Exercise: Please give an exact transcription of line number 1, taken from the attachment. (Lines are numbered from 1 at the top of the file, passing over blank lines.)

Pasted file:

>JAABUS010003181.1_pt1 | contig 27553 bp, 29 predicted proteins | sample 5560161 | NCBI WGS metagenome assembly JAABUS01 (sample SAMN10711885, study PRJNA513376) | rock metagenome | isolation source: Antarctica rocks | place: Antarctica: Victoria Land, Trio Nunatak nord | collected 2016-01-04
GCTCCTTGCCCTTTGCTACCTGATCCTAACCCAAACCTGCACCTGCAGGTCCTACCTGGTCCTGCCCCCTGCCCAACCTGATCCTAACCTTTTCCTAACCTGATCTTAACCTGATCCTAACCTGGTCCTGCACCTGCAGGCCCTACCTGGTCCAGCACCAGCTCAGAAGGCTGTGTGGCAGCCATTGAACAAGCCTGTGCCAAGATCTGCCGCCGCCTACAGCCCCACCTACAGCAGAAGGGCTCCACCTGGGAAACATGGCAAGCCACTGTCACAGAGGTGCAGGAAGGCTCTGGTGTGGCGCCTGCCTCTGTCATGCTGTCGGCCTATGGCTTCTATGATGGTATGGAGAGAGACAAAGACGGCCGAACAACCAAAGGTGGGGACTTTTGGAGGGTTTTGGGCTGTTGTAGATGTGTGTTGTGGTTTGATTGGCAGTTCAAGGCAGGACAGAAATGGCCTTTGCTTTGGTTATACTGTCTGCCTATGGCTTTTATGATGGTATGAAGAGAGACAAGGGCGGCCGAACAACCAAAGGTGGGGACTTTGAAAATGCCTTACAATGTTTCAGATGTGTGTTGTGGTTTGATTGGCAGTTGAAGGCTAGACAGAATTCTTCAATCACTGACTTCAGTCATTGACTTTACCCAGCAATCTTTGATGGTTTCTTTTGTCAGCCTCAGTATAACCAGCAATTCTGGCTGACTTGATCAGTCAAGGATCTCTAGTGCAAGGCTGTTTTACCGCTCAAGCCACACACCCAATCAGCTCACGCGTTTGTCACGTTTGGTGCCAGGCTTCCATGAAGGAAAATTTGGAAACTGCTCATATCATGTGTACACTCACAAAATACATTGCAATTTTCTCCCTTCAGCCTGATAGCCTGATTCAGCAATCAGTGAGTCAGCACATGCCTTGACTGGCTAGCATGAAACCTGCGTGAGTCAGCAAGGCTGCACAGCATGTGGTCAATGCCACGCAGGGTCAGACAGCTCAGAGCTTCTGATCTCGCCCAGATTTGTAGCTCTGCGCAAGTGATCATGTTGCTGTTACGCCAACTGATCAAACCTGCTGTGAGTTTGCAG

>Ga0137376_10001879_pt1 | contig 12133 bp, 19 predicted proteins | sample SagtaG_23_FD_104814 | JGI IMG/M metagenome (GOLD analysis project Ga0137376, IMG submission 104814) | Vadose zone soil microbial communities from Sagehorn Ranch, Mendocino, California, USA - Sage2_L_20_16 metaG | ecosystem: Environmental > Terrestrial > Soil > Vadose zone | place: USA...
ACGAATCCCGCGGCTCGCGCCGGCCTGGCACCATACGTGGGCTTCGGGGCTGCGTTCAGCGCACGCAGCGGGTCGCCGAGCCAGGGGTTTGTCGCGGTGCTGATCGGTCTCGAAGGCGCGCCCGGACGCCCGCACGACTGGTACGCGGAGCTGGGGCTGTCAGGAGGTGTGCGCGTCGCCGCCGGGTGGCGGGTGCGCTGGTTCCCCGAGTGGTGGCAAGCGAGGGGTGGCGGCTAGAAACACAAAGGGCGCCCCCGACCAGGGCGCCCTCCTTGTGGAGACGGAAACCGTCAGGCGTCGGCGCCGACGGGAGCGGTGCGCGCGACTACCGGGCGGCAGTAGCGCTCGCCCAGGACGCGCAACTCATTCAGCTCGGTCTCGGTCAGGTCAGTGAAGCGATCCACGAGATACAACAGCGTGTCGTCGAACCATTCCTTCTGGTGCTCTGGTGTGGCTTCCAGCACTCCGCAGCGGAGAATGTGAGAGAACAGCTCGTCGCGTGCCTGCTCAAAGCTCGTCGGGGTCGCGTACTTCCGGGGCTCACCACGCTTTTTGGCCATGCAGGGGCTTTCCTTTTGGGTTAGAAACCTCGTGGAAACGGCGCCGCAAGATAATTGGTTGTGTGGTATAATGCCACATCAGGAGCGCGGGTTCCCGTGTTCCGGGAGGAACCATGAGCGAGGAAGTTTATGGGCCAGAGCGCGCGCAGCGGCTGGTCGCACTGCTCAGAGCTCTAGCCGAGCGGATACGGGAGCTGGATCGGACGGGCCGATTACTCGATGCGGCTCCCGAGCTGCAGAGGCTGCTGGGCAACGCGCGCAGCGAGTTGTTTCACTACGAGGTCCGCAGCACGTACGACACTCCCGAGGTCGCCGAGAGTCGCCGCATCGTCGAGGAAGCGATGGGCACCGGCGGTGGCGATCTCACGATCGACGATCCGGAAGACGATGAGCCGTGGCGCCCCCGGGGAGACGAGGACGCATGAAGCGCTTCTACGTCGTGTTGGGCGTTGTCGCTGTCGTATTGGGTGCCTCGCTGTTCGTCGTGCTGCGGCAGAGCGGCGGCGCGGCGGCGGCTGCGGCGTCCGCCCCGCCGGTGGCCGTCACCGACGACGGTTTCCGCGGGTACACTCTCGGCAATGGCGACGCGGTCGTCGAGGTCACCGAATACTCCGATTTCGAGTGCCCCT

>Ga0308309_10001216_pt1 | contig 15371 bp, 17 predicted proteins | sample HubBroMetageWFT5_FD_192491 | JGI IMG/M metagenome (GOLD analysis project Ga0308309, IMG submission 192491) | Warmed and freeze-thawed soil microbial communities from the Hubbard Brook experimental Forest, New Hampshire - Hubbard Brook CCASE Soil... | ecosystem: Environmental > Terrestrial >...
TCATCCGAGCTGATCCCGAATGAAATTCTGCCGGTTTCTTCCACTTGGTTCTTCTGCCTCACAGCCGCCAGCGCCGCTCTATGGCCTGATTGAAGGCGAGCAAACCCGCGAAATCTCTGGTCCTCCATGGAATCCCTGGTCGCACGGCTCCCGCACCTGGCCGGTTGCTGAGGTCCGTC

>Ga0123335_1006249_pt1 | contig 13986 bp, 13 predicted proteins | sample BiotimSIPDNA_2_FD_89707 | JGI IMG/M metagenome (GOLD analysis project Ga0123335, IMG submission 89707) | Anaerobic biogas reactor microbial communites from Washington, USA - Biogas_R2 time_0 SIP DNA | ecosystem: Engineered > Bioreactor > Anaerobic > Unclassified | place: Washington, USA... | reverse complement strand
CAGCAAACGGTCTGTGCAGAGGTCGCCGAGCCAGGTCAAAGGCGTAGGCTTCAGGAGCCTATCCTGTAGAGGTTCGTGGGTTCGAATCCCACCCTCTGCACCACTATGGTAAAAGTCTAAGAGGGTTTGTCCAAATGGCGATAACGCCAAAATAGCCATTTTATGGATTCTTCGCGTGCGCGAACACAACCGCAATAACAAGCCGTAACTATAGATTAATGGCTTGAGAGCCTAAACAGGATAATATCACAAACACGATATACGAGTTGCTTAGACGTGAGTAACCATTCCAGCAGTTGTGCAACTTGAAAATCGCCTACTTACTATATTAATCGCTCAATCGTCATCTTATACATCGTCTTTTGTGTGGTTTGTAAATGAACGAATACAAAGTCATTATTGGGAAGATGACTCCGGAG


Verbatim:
>JAABUS010003181.1_pt1 | contig 27553 bp, 29 predicted proteins | sample 5560161 | NCBI WGS metagenome assembly JAABUS01 (sample SAMN10711885, study PRJNA513376) | rock metagenome | isolation source: Antarctica rocks | place: Antarctica: Victoria Land, Trio Nunatak nord | collected 2016-01-04